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Friday, 23 October 2015

Dressing up or dressing down?

In a recent post (Oct 22) Hannah asks an interesting question,
"When I dress up, I dress really up. I love wearing heels, a nice dress, jewelry and well done makeup... If I were female, I do wonder if I would dress up all the time or if I would have lazy days and be casual at times."
I suspect that a lot of us, especially those who only get to to dress on rare occasions or in private, tend to go a bit overboard  on the glam. After all, what the point of buying that nice party dress if you are never going to wear it, even if it is 11 in the morning. 

For us, those occasions are a rare treat, a chance to express something that is normally buried, hidden or actively denied the rest of the time. Others, with more courage and support, or accepting partners, may find a better balance than swinging between extremes of masculine and feminine behavior and appearance.

Given that, and that women have more clothing and style options available to them, I think that if I were female, or even androgynous enough looking  to pass for female,  then I wouldn't feel the need to dress up all the time. It would be something to look forward to for a party or a night out, but most of the time it would be casual. Maybe not the the extent that I adopt in male mode when not at work where casual verges into scruffy. As a male, I have almost no interest in clothes or sense of fashion and no real interest in my appearance. I exist in a monochrome world of  blacks, greys and dark blues as if I'm trying to fade into the background and not draw attention to myself. I wouldn't dream or dare to wear some of the colors Susie has in her closet.

But - to get back to the point - those are also Susie's 'dress up' clothes. It's just that she dresses up more frequently because she has so much less time available to her. [A psychologist is going to have a field day with this quasi-schizophrenic third  person stuff...]  

 If I were female, as Hannah posited, or able to be Susie full time or without the hour of preparation needed to realize her, I think I'd definitely settle more for comfort and casual over dressy most of the time. Some CDs say they feel more comfortable when dressed. I must be doing it wrong. I feel better about myself, but comfort isn't part of that equation. Heels hurt after a while, as do bra straps. Being tucked in isn't exactly comfortable. And if you blow your nose or wipe your eyes, it's back to the mirror to repair the damage. No, given the opportunity, I'd definitely go for a far more understated look. Slacks or jeans with a tunic top or sweater and ballet flats. However, unless Susie develops a more active social life than I currently have, she might never have the opportunity to wear a posh frock again.


  1. Hi Susie,
    Yup, those straps can dig in a bit, but tucking need not be that uncomfortable. I know some folks use tape (I did until a couple of years ago) but really you can do it without if you choose underwear carefully.
    I know exactly what you mean about selecting the party frock. After all if dressing up is a special occasion, you want to make the most of it! I like to get things as 'right' as I can - partly for the above reason, but also because it helps with the confidence. No point in inflicting a poor effort on the public, eh? Which brings me to the 'hour' doing the transformation. Hmm... takes me three from a standing start. 8-(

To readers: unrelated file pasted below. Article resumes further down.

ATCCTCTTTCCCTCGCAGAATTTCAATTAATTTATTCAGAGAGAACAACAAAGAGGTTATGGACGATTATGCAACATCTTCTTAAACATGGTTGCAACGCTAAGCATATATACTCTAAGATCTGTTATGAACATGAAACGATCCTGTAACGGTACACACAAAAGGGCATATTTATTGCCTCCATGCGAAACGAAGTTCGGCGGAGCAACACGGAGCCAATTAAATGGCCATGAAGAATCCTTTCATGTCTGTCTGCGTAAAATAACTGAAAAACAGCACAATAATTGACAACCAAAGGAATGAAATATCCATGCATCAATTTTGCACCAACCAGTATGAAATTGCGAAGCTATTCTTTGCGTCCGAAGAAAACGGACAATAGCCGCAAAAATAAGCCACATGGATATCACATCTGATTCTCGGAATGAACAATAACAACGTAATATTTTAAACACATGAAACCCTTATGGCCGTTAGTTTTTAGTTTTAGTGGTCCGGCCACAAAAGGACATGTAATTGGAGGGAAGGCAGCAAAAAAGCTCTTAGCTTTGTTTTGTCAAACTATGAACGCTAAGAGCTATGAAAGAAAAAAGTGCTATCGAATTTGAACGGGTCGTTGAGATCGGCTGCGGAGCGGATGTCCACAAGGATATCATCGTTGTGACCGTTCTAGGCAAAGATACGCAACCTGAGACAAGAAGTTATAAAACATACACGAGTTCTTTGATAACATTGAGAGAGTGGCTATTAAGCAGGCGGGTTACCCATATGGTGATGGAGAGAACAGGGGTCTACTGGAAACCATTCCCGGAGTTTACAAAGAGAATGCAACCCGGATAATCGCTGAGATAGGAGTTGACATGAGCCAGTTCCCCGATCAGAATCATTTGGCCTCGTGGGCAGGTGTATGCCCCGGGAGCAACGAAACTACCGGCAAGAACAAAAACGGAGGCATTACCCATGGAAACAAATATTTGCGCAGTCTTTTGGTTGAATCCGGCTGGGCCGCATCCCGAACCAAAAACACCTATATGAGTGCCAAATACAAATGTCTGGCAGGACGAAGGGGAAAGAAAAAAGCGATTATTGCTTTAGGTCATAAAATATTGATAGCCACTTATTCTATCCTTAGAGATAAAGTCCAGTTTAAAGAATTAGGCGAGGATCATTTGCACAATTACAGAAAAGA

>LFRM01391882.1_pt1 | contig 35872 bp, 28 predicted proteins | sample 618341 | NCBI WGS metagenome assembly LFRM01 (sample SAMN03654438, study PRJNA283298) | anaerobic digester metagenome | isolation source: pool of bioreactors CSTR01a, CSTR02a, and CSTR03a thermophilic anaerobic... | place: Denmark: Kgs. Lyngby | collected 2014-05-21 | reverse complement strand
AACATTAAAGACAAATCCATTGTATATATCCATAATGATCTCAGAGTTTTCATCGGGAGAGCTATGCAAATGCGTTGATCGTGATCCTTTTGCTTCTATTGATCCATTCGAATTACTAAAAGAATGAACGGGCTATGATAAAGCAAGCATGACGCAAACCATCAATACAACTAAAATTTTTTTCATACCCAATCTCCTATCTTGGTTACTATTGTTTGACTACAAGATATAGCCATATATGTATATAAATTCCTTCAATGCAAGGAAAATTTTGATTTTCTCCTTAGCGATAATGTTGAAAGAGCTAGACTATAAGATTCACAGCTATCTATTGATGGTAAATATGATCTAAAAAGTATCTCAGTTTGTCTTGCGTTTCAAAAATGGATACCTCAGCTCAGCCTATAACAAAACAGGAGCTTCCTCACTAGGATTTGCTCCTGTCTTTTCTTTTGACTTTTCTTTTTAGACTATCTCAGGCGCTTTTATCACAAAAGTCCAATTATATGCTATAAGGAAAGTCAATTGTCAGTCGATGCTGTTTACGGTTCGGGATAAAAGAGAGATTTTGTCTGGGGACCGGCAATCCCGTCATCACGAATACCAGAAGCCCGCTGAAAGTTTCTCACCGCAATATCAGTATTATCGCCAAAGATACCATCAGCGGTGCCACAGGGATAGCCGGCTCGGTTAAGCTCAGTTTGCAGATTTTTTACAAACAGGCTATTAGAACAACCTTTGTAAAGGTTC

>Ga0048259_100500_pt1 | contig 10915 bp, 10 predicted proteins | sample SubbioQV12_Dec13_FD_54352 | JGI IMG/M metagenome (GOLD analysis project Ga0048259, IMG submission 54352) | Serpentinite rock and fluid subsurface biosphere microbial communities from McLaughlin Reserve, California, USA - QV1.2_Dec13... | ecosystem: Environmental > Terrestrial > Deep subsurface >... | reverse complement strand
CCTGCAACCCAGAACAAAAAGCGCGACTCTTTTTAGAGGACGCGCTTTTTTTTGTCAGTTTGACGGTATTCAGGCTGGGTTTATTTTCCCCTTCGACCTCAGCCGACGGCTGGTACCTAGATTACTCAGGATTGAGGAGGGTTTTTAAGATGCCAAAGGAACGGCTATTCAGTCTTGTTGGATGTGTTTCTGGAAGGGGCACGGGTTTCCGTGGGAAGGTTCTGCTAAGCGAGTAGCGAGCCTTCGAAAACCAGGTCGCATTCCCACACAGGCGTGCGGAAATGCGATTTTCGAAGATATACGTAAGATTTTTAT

1. Not at all happy with the idea of using tape down there. A size 6-8 firm control brief from Primark works wonders although it leaves me with no bum at all.
      No one else is going to see Susie, and without glasses I only see her in flattering soft focus. God knows how long it would take to make her publicly presentable.

    2. Hmm - I have the same problem. Though I find briefs from M&S to be softer.
      Lack of bum has to be tackled separately. I use foam pads which wrap around, held in place with tights. A bit of a struggle to get right, but once the foam is cut to the right shape and it's in place, it's fairly grippy and does not move about much. Personally I think Carpenter RX41 is the best foam for this. You could buy a couple of slabs about 400mm square and 30mm thick and experiment.
      As for the soft focus - tell me about it! It's all I can see at the moment.. (see my blog), but I can recommend Boots contact lenses - not wearing glasses when dressed really does make a huge difference. It shouldn't, but it does.

    3. I've tried the foam trick, though not to that extent - a couple of small circular bum pads - and I don't always wear tights. Paradoxically, I find every additional layer of artifice, from the necessary layers of makeup and concealer to padding (except, curiously, for breastforms) makes me feel less, rather than more, like the Susie I want to be.

      I really need to pluck up the courage to take my prescription to Specsavers and order a pair of glasses for Susie. If only to stop her bumping into the furniture.

  2. If I look at the women in the office, and not in a pervy way. Their styles of dress vary. You have some who are no make up, flats and trousers. Some who are business casual, some quite glam (not in an overstated way mind!) and some who are jeans & t-shirt.

    Like you, having worn heels for a time, I can understand why someone would opt for flats. Then again, flats aren't always the easiest thing to wear for walking. Perhaps this explains the attraction of boots.

    Anne Summers (of all places) did some padded briefs and they certainly help in the bum department. I'm with Penny on the padding approach. Two sets of shoulder pads on the hips, work wonders.

    Good luck with the glasses. I'm sure you won't be the first person asking for a different style of glasses. :-)